Fishermen Must Clarify Harm From SF Bay Spill
(CN) - A federal judge in San Francisco told commercial fishermen and seafood processors to specify how their businesses were harmed last year when the Dubai Star spilled bunker oil in the San Francisco Bay.
Three fishermen and a seafood processor had filed a class action against Pioneer Ship Management Services, the Dubai Star's owner and operator, claiming its negligence led to an oil spill on Oct. 30, 2009.
They said the operator failed to follow the "best practices" when fueling the boat, causing a "substantial amount" of bunker oil to leak into the bay.
Used in the ship's main engines, bunker oil is "an extremely toxic substance" that is "classified as carcinogenic, harmful, and dangerous for the environment," according to the lawsuit.
Bunker oil "is significantly more toxic to marine life than the crude oil that was spilled in the Exxon Valdez case," because it's heavier and sticks more to animals' fur and feathers, the class action states.
Fishermen and seafood processors said their profits from Dungeness crabs, flat fish and herring took a hit from the oil spill.
Pioneer should have put oil spill booms around the ship before fueling and only used the booms after bunker oil spilled into the bay, the plaintiffs claimed.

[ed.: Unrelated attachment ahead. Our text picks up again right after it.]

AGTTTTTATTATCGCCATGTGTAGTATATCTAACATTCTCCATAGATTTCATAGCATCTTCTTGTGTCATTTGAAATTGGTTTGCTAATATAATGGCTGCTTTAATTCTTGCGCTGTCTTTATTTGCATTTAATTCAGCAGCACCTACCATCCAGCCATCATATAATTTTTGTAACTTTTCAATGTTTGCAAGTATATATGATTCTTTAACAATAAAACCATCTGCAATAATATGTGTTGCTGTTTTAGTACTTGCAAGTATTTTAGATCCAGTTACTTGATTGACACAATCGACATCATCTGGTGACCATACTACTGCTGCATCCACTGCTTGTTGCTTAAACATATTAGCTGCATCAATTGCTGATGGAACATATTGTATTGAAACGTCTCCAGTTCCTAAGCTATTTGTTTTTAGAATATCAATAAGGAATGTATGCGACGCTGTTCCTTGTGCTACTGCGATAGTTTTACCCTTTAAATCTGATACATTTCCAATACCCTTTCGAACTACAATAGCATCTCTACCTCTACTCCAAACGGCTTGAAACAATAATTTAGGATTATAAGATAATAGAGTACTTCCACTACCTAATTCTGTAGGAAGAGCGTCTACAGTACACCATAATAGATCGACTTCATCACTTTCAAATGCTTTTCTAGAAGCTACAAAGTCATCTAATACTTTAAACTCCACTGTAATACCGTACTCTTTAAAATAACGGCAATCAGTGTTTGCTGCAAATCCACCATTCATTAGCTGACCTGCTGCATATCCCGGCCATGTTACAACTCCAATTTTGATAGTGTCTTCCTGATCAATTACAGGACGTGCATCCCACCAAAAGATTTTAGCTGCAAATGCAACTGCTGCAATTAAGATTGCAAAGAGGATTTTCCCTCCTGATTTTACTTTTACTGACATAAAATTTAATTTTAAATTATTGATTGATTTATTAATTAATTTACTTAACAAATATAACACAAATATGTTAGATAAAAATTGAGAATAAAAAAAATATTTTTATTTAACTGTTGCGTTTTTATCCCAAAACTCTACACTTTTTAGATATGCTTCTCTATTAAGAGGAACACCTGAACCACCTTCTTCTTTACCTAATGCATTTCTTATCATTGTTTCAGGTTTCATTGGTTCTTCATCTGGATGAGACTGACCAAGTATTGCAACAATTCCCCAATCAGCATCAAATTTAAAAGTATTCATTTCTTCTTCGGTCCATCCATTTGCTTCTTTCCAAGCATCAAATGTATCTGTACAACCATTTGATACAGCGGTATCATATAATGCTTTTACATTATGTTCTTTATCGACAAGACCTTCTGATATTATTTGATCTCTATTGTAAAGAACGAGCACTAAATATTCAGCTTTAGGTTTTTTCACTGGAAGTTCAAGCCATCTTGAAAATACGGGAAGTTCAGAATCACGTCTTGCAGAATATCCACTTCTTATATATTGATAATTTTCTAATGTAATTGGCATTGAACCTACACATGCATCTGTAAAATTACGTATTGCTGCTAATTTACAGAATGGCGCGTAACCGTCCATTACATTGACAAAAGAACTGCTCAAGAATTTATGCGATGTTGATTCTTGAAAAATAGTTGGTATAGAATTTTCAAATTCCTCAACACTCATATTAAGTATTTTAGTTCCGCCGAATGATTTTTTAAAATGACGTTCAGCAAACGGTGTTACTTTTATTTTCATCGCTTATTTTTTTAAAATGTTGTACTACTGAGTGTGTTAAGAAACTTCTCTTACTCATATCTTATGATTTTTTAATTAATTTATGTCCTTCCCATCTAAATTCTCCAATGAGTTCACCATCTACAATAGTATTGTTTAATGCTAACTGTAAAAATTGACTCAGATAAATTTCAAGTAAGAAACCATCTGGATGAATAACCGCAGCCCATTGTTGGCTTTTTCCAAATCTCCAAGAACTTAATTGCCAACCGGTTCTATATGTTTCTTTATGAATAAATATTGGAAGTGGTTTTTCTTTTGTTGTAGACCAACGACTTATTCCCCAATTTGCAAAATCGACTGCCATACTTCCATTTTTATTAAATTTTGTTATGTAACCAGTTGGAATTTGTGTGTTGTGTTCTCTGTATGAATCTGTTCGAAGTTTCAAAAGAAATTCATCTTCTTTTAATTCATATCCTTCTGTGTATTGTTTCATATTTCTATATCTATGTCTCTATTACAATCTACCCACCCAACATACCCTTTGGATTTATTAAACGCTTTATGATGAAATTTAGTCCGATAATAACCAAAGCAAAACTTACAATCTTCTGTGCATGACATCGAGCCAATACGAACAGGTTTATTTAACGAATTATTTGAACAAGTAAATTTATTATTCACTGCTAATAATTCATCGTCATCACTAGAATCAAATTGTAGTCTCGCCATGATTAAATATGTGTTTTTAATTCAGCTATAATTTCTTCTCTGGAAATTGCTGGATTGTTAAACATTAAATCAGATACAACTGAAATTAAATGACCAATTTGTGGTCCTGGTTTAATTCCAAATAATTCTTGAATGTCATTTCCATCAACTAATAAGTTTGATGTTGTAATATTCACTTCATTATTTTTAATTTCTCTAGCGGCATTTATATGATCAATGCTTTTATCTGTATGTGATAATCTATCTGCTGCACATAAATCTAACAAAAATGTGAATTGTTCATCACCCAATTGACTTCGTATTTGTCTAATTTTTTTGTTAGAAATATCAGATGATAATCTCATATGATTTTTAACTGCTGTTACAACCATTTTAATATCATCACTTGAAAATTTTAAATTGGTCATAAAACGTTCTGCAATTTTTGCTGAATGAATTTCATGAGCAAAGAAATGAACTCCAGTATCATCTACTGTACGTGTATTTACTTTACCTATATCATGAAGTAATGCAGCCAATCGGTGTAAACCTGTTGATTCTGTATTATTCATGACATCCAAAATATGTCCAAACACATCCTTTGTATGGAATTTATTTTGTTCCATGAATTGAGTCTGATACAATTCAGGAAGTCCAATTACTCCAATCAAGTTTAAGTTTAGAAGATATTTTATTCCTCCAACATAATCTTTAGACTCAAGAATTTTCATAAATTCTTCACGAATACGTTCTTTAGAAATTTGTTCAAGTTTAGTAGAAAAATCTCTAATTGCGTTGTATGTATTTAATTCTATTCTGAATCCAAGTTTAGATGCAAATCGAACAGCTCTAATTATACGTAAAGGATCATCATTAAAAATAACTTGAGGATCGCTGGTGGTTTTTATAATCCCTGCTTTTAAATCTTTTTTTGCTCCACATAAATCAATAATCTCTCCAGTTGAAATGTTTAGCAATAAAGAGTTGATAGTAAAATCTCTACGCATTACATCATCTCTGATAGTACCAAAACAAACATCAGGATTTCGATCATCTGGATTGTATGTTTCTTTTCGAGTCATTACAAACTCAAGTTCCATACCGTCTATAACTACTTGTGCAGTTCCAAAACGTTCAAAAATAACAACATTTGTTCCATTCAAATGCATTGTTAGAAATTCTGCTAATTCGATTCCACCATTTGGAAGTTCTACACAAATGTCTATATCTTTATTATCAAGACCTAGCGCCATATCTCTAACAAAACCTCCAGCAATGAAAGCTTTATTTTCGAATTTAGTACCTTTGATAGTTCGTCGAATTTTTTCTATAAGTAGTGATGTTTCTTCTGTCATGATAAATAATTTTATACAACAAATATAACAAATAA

U.S. District Judge Susan Illston granted Pioneer's motion to dismiss all seven causes of action, but said the plaintiffs could amend their complaint to specify how the spill had affected their profits.
Illston acknowledged had several elements of a public nuisance, but said the plaintiffs failed to link Pioneer to their lost profits when they sued the day of the spill.
"Although the court doubts that plaintiffs will be able to remedy this defect, given that they filed the complaint on the very same day as the spill, the court will grant plaintiffs leave to amend," Illston wrote.
She also refused to bar Pioneer from fueling ships in the bay without first deploying oil spill booms and forcing it to set aside money to implement and train crews on the "best fueling practices."
"Plaintiffs cite no authority in support of this cause of action," she wrote.